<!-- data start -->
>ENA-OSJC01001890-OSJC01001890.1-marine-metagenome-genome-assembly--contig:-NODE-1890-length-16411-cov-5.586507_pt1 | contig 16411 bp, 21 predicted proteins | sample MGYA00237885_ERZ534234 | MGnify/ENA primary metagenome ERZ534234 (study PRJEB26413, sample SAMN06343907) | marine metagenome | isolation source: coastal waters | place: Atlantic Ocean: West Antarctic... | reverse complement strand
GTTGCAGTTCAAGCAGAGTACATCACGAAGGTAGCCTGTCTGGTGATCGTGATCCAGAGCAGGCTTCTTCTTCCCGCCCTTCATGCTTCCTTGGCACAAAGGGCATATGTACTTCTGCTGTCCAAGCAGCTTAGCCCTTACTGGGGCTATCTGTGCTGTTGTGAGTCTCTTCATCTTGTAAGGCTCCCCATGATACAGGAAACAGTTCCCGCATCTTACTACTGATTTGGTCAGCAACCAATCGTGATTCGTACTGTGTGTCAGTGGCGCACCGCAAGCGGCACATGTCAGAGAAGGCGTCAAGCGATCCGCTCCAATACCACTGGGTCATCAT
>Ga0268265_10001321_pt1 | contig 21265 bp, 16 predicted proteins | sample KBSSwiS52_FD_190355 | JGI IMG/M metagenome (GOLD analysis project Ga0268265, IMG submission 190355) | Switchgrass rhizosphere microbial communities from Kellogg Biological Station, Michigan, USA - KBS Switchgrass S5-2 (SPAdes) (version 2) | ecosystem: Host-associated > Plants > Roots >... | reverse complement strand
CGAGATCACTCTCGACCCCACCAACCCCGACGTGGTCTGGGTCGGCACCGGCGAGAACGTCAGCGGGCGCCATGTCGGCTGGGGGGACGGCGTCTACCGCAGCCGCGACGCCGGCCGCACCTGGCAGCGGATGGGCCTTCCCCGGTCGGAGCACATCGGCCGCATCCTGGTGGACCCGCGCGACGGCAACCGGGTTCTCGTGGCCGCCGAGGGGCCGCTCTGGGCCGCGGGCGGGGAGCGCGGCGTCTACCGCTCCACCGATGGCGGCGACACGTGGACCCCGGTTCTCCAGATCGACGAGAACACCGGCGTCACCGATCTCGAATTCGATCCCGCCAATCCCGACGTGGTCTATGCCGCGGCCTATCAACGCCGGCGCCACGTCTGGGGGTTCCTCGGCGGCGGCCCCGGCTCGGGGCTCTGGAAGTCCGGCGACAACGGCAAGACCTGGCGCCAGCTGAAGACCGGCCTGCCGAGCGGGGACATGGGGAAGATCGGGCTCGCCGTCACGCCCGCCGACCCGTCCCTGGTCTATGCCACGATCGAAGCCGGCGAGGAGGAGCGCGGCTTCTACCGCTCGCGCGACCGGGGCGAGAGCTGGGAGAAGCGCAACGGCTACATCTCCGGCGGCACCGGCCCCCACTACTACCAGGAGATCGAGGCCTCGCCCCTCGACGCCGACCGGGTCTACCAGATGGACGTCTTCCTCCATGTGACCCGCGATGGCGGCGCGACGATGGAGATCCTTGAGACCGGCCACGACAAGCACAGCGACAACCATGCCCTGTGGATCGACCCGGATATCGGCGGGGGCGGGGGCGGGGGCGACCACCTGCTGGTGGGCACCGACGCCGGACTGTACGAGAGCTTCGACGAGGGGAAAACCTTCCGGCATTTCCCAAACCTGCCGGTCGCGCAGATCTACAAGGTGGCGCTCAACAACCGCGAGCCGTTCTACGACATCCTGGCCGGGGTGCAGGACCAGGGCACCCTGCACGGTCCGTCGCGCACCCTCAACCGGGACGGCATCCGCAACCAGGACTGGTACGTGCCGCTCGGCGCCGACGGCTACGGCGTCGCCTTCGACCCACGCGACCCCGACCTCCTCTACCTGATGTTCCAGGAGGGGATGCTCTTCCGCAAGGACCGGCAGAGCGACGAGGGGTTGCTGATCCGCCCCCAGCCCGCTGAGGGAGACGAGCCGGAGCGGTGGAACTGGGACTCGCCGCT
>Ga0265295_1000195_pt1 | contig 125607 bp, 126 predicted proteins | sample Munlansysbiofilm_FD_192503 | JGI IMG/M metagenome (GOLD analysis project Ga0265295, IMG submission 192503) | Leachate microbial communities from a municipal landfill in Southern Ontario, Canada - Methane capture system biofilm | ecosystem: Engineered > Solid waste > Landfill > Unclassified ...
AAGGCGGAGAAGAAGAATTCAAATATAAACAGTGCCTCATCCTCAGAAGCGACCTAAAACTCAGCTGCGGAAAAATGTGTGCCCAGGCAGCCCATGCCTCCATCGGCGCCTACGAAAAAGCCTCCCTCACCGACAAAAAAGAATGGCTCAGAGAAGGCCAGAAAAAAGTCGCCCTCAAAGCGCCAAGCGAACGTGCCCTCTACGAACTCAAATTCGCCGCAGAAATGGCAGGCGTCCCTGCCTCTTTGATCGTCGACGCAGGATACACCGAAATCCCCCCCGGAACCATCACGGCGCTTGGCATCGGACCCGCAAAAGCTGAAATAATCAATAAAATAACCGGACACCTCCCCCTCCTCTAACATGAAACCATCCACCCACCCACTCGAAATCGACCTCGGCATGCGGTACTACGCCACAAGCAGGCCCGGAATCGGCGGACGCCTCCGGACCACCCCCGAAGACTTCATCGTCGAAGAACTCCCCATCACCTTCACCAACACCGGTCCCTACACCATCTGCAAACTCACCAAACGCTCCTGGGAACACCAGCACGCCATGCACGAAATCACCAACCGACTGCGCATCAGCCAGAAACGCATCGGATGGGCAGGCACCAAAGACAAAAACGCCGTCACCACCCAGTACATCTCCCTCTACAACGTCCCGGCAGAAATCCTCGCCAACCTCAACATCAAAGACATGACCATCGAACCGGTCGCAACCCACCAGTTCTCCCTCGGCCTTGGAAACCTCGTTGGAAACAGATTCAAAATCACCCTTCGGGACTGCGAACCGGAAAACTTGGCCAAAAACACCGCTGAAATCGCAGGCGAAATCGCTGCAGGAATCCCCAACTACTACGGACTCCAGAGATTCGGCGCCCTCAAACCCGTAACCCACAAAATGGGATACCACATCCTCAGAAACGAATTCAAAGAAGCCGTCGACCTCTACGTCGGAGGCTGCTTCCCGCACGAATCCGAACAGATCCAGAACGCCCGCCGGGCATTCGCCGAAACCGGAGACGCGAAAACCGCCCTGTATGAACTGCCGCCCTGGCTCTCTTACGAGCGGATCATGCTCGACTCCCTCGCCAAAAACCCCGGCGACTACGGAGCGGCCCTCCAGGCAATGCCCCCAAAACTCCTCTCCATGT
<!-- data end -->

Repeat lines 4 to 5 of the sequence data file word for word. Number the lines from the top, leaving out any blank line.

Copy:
CGAGATCACTCTCGACCCCACCAACCCCGACGTGGTCTGGGTCGGCACCGGCGAGAACGTCAGCGGGCGCCATGTCGGCTGGGGGGACGGCGTCTACCGCAGCCGCGACGCCGGCCGCACCTGGCAGCGGATGGGCCTTCCCCGGTCGGAGCACATCGGCCGCATCCTGGTGGACCCGCGCGACGGCAACCGGGTTCTCGTGGCCGCCGAGGGGCCGCTCTGGGCCGCGGGCGGGGAGCGCGGCGTCTACCGCTCCACCGATGGCGGCGACACGTGGACCCCGGTTCTCCAGATCGACGAGAACACCGGCGTCACCGATCTCGAATTCGATCCCGCCAATCCCGACGTGGTCTATGCCGCGGCCTATCAACGCCGGCGCCACGTCTGGGGGTTCCTCGGCGGCGGCCCCGGCTCGGGGCTCTGGAAGTCCGGCGACAACGGCAAGACCTGGCGCCAGCTGAAGACCGGCCTGCCGAGCGGGGACATGGGGAAGATCGGGCTCGCCGTCACGCCCGCCGACCCGTCCCTGGTCTATGCCACGATCGAAGCCGGCGAGGAGGAGCGCGGCTTCTACCGCTCGCGCGACCGGGGCGAGAGCTGGGAGAAGCGCAACGGCTACATCTCCGGCGGCACCGGCCCCCACTACTACCAGGAGATCGAGGCCTCGCCCCTCGACGCCGACCGGGTCTACCAGATGGACGTCTTCCTCCATGTGACCCGCGATGGCGGCGCGACGATGGAGATCCTTGAGACCGGCCACGACAAGCACAGCGACAACCATGCCCTGTGGATCGACCCGGATATCGGCGGGGGCGGGGGCGGGGGCGACCACCTGCTGGTGGGCACCGACGCCGGACTGTACGAGAGCTTCGACGAGGGGAAAACCTTCCGGCATTTCCCAAACCTGCCGGTCGCGCAGATCTACAAGGTGGCGCTCAACAACCGCGAGCCGTTCTACGACATCCTGGCCGGGGTGCAGGACCAGGGCACCCTGCACGGTCCGTCGCGCACCCTCAACCGGGACGGCATCCGCAACCAGGACTGGTACGTGCCGCTCGGCGCCGACGGCTACGGCGTCGCCTTCGACCCACGCGACCCCGACCTCCTCTACCTGATGTTCCAGGAGGGGATGCTCTTCCGCAAGGACCGGCAGAGCGACGAGGGGTTGCTGATCCGCCCCCAGCCCGCTGAGGGAGACGAGCCGGAGCGGTGGAACTGGGACTCGCCGCT
>Ga0265295_1000195_pt1 | contig 125607 bp, 126 predicted proteins | sample Munlansysbiofilm_FD_192503 | JGI IMG/M metagenome (GOLD analysis project Ga0265295, IMG submission 192503) | Leachate microbial communities from a municipal landfill in Southern Ontario, Canada - Methane capture system biofilm | ecosystem: Engineered > Solid waste > Landfill > Unclassified ...